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What Is A Blockchain, And How Does It Work?

Bitcoin made the term Blockchain famous. Today, Blockchain has become much more than just a payment protocol. [It is] essentially an immense network that consists of thousands of specialized computers worldwide connected, yet no one owns it. You'll know what blockchain is and how it works on this blog.

What Is Not A Blockchain

Blockchain is not a cryptocurrency. It’s essential to avoid confusing the two terms because they do not mean the same thing. Cryptography is also not part of blockchain technology — although it can be used alongside it.

Blockchain Defined

A blockchain is a shared ledger (registry) that records transactions and tracks them in a network. Virtually anything of value can be tracked and traded on a blockchain. A blockchain reduces risk and cuts costs for all involved, and it is simply a type of database, whereas Bitcoin and other cryptocurrencies are applications that run on top of it.

The Following Are Blockchain Technology

The technology has become mainstream news after the launch of several cryptocurrencies. These digital currencies are based on blockchain technology and use for record-keeping purposes.

● Blockchain Technology Is Distributed

It means that there is no central point of failure or single point of control. Data on the blockchain is replicated by all participants in the network and updated simultaneously. Because blockchain data can only be edited by consensus between multiple parties, it is challenging to tamper with once recorded.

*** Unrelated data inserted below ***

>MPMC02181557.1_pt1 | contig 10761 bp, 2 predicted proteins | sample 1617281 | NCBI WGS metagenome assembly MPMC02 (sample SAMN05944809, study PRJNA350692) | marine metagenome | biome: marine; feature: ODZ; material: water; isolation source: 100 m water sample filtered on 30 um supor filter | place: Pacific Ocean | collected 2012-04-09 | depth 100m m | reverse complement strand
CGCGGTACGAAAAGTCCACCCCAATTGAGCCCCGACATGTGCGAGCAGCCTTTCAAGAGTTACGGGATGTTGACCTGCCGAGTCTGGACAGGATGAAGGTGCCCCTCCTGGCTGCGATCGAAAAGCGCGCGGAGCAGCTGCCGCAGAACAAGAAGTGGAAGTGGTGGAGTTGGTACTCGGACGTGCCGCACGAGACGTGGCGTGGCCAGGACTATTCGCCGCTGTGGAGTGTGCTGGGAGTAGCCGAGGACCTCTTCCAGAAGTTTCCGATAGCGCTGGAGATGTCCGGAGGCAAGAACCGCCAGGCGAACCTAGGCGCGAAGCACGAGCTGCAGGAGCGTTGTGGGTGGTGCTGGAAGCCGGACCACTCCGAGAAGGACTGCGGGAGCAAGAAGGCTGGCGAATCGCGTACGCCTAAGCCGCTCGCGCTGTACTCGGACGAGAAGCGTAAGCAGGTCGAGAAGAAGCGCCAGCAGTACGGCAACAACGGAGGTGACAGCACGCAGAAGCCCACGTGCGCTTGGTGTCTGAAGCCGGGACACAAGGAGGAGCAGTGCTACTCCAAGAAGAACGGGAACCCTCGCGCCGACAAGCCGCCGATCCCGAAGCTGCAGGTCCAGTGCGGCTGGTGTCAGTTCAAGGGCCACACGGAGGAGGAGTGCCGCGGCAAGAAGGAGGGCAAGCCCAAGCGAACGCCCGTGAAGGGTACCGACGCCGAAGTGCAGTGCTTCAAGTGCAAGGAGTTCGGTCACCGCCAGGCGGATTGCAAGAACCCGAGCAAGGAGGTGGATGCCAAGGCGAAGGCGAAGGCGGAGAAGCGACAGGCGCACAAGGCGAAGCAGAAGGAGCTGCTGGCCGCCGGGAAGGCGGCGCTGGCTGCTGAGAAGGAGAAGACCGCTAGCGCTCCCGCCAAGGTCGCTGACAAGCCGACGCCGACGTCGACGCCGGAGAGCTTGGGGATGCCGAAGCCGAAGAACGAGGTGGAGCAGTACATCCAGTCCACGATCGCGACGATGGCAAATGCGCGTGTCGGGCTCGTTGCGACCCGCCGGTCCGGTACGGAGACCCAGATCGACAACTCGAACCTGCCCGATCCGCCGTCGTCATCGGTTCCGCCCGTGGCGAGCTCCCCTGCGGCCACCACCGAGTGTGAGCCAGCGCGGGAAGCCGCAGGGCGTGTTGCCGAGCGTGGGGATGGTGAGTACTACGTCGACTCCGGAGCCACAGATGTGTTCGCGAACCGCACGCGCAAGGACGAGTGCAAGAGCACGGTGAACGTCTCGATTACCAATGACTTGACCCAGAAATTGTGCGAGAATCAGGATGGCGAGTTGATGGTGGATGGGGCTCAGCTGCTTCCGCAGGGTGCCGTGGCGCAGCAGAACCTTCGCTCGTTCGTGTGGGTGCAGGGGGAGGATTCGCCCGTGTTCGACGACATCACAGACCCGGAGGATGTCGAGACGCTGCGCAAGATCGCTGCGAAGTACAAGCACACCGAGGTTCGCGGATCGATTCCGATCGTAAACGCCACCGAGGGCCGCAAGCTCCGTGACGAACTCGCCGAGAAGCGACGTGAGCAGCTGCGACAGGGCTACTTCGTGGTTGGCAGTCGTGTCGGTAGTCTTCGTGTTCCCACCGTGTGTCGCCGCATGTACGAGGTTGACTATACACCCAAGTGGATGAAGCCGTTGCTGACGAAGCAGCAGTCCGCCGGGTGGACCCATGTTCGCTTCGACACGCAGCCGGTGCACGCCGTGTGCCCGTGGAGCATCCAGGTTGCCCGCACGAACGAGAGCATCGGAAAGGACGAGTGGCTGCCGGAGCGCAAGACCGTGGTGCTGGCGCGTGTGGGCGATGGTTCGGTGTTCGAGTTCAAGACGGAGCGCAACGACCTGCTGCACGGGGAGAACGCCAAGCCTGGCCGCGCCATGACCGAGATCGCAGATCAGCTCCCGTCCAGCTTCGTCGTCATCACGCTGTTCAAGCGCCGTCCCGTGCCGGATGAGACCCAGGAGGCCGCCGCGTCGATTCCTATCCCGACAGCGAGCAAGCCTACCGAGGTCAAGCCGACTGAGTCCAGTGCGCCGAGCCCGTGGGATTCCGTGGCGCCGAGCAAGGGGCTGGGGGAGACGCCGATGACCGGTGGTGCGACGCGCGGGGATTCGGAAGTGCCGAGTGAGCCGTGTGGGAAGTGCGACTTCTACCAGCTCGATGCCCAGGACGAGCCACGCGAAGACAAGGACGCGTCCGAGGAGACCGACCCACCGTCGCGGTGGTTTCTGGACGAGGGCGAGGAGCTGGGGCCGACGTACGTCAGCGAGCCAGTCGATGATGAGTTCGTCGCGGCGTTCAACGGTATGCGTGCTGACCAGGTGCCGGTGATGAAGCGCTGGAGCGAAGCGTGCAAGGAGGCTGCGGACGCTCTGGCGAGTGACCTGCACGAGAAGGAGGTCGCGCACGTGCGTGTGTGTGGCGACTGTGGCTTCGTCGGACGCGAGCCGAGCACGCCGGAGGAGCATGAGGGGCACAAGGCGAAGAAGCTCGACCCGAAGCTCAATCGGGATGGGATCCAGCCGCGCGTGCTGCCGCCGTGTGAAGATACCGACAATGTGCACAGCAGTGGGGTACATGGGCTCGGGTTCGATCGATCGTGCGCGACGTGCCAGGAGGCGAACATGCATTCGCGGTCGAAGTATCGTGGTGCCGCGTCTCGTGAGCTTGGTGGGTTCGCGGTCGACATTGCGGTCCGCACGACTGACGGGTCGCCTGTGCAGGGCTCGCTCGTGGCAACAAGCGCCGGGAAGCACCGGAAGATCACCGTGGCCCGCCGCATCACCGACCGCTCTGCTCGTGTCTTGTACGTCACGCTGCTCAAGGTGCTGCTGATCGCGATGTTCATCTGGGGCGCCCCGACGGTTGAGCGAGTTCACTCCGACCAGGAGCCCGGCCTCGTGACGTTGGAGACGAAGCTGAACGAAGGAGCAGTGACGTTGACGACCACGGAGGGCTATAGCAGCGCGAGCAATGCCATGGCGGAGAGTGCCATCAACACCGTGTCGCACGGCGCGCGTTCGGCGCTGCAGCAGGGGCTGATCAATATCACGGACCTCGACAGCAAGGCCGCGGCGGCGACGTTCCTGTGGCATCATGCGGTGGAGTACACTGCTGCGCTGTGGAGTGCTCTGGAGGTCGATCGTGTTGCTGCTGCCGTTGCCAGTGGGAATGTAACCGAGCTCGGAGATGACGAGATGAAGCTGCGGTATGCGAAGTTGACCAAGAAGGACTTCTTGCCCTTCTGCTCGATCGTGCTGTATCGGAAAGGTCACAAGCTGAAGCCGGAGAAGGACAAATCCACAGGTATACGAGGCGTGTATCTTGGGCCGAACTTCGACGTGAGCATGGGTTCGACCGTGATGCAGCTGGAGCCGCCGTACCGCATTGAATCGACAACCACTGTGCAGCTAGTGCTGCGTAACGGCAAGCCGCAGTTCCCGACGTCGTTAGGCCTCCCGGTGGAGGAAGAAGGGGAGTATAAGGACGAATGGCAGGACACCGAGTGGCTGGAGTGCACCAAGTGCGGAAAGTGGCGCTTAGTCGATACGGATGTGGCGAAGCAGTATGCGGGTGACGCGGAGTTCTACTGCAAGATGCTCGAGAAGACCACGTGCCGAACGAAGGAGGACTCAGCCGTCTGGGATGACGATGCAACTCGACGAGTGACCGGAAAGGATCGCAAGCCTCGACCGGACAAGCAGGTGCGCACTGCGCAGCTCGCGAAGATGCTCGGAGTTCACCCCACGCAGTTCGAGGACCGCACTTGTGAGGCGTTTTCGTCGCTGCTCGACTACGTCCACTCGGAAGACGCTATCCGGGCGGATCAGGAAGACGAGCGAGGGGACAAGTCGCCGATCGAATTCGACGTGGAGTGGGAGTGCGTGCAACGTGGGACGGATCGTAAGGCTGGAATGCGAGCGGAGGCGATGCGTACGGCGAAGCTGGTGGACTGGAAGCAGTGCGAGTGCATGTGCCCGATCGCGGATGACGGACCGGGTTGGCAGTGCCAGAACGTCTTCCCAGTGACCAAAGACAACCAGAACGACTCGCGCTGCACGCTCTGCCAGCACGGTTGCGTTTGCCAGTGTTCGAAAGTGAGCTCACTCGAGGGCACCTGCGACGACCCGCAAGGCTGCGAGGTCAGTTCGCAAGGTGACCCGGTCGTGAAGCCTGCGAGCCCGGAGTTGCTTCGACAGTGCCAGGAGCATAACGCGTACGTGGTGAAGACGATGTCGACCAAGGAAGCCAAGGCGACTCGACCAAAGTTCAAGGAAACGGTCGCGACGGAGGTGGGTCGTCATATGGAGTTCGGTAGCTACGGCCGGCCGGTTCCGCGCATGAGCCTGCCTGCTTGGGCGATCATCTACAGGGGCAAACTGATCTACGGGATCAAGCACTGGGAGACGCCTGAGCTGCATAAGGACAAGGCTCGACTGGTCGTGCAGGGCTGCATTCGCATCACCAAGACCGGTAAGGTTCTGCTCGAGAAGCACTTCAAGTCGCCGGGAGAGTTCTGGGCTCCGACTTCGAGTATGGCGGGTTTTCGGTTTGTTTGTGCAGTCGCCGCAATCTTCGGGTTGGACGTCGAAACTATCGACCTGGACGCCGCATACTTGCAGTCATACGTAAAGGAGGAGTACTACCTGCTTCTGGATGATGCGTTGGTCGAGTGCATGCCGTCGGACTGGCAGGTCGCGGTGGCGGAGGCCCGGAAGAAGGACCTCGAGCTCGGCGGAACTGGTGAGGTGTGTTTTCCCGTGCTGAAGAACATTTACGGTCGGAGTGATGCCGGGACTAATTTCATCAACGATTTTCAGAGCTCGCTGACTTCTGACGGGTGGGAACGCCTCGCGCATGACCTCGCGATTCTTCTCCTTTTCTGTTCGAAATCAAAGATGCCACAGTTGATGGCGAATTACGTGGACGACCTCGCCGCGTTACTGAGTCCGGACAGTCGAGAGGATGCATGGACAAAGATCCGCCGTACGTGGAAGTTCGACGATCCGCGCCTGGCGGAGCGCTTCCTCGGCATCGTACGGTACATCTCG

● Blockchain Is A Decentralized Technology

Any single entity or person does not control it. Instead, it’s a shared digital ledger that efficiently records transactions between two parties, verifiable and permanent.

● Blockchain Is Immutable

Once the information has been added to the blockchain, it can never be modified or deleted. The word "blockchain" comes from the fact that each block contains a hash pointer and all of the blocks before it. This means that once something is on the blockchain, it's there forever unless you want to spend a lot of money trying to change history (which is not recommended).

Blockchain Can Be Public, Private, Or Permissioned

This open-source technology has been popularized in cryptocurrencies such as Bitcoin, but it has many other applications.

A public blockchain has no restrictions on who may send transactions or participate in mining (i.e., crypto-currency creation).

Private blockchain will restrict who can send transactions and mine blocks (e.g., requiring participants to provide proof of work).

A permissioned blockchain is a decentralized ledger not available to the general public. Authorized users can only access it. The users are restricted to doing only the acts authorized by the ledger administrators and are required to authenticate themselves via digital certificates or other ways.

How Does A Blockchain Work

The blockchain consists of a series of blocks linked together through cryptography. Each block contains a hash pointer and transaction data, and a timestamp. The hash pointer points to its previous block and forms an unbroken chain going back to the first block ever created.

Each new transaction creates a new block and updates the entire blockchain like a domino effect.

Blockchain Applications Beyond Cryptocurrencies

The E-voting system is the most exciting blockchain project beyond cryptocurrencies.

One of the most discussed blockchain applications is e-voting systems, which allow citizens to vote online anonymously. This technology could be used during elections to ensure accurate, fair, and secure results. The first country to use e-voting was Estonia back in 2005, where voters could choose from several options for casting their votes online or on mobile. Another country that has been using e-voting for more than ten years in Switzerland, where citizens have recently been allowed to participate in online voting for the first time!

Blockchain technology has the potential to transform how businesses share information, making it an invaluable component for companies looking to adapt their business processes. If you're unsure where to start, go to It is an excellent place to begin.


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